The leopard shark is fantastic animal to encounter on a dive. Its grace and beauty in motion provides an exhilarating experience.
They are docile sharks that you can admire and photograph safely in close proximity, as they are often seen resting on the sea bed and are easy to approach.
They are not aggressive and are harmless to divers if they are not disturbed. By using a couple of simple diving techniques, you can extend your fun without spoiling the fun for other divers and the leopard shark too:
Family name: Stegostomatidae
Order name: Orectolobiformes
Common name: Leopard or zebra shark
Scientific name: Stegostoma fasciatum
The only member of the Stegostomatidae family, stegostoma fasciatum should not be confused with Triakis semifasciata, whose common name is also the leopard shark. This benthic shark inhabits the temperate Eastern Pacific coastal waters of North America from Oregon, USA to Baja California, Mexico.
Leopard sharks can grow to a maximum length of 235 cm and, like their African namesakes, are sandy coloured with black spots. They belong to the order of carpet sharks and are easily recognisable; the most striking feature is an elongated caudal (tail) fin, almost as long as their entire body, with a deep sub-terminal notch.
The Leopard shark has a cylindrical body with a flat belly, large rounded pectoral (side) fins, and 2 close-set, long, low and spineless dorsal (back) fins. It is a slow-moving species that has 5 small gill slits (slits 4 and 5 overlap) and 2 distinctive ridges running down the upper sides of the body from head to tail.
The shark's snout or nose is large and rounded, with small barbels (whiskers). The barbels hang from the nostrils, close to the front of the snout, and they help the shark to sniff out prey. Its mouth is small and transverse, located in front of the eyes. It has nasoral grooves connecting the mouth with the nostrils.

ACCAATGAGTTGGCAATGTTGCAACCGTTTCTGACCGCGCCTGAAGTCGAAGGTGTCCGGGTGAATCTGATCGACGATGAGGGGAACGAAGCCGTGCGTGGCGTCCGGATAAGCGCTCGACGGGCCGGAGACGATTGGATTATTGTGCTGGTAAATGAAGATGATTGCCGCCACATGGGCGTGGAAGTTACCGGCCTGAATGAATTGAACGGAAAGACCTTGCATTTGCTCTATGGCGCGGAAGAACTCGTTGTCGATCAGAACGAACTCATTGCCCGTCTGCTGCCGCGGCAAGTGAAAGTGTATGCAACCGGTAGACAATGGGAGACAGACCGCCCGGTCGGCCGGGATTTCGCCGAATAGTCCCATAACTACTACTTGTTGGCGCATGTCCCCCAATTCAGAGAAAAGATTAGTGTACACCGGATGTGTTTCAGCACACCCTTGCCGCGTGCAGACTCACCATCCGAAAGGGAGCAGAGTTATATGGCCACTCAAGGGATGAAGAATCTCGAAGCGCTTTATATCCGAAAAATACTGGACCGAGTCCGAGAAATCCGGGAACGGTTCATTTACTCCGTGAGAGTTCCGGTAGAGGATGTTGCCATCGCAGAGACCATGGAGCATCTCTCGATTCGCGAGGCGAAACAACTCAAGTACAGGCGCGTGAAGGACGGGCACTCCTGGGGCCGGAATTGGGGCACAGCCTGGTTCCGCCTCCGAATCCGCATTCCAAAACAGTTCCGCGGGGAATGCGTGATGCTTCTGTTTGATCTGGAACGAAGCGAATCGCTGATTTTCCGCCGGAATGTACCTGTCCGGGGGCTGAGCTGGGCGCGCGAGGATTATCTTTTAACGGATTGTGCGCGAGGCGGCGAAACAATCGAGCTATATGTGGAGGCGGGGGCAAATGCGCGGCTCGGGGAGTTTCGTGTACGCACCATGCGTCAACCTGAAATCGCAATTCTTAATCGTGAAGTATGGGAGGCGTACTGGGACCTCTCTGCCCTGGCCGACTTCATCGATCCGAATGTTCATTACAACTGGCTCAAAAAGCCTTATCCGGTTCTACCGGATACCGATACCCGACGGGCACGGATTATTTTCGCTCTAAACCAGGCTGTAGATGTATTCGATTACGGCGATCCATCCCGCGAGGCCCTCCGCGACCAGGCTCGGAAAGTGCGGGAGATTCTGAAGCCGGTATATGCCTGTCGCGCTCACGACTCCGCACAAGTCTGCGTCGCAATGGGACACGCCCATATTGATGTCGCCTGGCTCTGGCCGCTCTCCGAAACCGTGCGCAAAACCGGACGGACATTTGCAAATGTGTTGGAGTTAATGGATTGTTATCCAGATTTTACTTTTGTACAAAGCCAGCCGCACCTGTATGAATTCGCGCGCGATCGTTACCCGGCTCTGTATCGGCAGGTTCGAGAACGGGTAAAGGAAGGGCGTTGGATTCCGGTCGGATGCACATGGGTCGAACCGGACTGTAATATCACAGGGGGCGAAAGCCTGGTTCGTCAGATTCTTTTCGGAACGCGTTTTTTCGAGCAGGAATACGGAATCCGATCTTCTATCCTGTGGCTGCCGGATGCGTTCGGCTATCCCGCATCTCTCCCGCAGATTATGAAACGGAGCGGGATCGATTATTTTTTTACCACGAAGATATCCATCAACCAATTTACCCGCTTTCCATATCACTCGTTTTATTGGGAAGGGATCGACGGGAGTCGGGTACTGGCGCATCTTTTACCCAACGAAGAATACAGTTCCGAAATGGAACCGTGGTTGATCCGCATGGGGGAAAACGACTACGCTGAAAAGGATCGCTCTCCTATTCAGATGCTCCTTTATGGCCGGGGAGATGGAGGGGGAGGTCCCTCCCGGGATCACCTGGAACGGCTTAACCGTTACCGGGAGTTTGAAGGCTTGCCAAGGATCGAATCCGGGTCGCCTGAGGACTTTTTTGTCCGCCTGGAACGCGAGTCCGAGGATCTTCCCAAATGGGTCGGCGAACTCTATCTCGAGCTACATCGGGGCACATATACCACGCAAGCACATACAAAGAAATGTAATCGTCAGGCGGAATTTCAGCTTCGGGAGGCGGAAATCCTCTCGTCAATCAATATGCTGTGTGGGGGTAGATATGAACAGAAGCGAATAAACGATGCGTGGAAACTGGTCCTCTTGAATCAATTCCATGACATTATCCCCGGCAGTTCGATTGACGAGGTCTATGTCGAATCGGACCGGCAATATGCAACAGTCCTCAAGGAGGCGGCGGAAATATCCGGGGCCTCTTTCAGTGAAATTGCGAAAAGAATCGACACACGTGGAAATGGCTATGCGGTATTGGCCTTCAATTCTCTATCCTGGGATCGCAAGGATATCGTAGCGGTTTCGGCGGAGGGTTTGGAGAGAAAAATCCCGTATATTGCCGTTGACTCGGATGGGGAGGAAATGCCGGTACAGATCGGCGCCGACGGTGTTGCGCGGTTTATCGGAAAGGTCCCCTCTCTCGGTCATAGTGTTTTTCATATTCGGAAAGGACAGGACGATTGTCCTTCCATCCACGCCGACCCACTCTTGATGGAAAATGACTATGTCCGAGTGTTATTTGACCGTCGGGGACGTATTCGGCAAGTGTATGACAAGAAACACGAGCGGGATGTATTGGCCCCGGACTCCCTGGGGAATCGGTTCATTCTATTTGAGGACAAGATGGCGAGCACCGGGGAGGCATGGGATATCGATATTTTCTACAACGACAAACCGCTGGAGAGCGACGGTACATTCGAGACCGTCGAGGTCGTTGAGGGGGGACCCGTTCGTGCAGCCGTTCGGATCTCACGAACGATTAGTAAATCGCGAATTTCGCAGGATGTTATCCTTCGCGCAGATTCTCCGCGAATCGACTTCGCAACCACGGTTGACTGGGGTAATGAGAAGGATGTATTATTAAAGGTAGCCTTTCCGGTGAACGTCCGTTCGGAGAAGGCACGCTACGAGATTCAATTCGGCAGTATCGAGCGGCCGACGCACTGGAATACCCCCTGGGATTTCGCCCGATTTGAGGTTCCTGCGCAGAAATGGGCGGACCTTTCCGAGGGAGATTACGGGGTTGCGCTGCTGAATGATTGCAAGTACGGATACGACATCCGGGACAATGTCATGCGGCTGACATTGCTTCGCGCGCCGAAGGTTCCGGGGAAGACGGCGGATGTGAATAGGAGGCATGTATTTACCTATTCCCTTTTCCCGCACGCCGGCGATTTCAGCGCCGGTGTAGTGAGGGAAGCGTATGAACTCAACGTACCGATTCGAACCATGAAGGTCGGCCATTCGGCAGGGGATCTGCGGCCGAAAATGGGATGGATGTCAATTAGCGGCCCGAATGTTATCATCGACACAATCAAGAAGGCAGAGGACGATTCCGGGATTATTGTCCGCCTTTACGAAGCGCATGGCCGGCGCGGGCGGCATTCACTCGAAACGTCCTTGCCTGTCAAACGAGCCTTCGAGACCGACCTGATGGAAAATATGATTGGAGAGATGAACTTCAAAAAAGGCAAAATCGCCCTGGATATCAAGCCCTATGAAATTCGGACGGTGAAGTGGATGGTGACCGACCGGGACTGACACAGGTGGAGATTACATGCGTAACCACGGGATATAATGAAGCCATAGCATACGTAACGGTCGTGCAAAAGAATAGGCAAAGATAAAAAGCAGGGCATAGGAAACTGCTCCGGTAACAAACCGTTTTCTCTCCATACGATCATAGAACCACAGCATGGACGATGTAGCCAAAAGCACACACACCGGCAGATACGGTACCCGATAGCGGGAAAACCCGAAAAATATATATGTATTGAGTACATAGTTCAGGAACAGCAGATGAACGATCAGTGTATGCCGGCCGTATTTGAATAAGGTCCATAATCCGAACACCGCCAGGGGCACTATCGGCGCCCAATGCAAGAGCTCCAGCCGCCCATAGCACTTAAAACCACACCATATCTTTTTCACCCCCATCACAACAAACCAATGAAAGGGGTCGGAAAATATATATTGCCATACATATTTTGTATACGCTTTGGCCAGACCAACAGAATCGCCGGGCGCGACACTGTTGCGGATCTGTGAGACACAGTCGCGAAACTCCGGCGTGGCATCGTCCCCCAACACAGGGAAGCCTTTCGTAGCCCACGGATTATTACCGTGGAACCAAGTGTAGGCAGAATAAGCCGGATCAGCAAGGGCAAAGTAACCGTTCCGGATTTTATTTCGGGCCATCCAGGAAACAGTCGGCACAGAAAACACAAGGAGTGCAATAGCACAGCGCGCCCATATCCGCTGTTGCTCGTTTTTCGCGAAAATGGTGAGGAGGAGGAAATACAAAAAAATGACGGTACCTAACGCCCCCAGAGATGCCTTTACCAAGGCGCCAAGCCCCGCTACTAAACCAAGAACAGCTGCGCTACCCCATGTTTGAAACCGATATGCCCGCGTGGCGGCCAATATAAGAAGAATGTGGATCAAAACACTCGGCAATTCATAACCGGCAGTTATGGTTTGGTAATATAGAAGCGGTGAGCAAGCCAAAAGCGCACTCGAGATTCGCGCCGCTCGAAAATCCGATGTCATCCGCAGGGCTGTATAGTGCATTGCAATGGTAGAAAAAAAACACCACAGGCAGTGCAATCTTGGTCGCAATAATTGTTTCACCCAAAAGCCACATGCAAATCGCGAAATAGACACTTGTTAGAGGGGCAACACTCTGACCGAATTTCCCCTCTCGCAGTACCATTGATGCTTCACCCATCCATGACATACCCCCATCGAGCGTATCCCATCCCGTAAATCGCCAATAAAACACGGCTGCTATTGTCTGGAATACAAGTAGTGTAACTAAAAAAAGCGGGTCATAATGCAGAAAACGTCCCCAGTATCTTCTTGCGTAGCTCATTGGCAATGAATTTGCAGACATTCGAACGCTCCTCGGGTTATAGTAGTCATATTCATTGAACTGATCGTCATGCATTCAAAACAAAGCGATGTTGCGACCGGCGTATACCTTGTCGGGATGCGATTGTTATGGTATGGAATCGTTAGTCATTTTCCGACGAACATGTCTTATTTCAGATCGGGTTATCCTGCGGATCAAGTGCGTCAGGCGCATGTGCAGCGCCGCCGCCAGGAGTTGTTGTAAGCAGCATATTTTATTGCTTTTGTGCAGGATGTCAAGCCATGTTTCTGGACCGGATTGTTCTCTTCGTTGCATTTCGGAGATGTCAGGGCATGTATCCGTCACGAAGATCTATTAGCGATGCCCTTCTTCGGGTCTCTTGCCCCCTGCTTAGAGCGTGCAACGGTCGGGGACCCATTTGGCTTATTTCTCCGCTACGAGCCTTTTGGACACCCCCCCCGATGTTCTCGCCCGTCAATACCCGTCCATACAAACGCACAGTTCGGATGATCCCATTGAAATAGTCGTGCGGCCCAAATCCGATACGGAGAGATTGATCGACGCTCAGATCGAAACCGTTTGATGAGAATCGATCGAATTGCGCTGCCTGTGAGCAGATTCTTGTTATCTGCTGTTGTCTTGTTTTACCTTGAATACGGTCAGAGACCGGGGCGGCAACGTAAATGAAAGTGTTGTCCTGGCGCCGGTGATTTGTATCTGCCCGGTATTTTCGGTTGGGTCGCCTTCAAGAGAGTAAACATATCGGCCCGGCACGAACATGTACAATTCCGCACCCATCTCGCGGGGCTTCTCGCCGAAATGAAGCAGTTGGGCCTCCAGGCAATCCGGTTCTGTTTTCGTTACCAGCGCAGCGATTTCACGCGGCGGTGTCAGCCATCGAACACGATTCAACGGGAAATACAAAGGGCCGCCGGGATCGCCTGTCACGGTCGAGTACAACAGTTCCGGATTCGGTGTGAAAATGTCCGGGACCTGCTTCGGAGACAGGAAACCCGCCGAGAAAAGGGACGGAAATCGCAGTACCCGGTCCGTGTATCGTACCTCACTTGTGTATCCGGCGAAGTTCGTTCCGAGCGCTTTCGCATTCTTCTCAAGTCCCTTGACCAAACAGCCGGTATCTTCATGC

The eyes are tiny and located on the sides of the head. Its spiracle holes, which bring water to the gills, are located directly behind the eyes.
Often leopard sharks will be seen accompanied by suckerfish near the mouths or on the noses, picking off dead skin and parasites. This fish is called a Remora.
The leopard shark is a loner, has a docile nature and is generally considered harmless to divers and snorkellers; however, it may bite if provoked.
Leopard sharks are strictly nocturnal. They are rather sluggish during the day and disposed to what appears to be nearly continuous slumber in sheltered areas, often seen lying on sandy bottoms. By night they become active and can be found slowly foraging on the reef.
This shark is able to actively pump water over its gills, which means it does not need to swim to be able to breath, unlike many other shark species. This means that during the day, leopard sharks can usually be spotted resting on the ocean floor around coral reefs; they sit with their mouths open facing the current. It is believes that this behaviour helps the shark breath while resting.
The leopard shark diet consists of gastropod snails and bi-valve molluscs, sea snakes and crustaceans, such as crabs and shrimps. On occasion they also eat small bony fish.
It feeds at night, squirming through narrow reef cracks and crevices in search of prey, which it sucks into its mouth. It has small but powerful jaws, and teeth designed for crushing and holding, not particularly for cutting.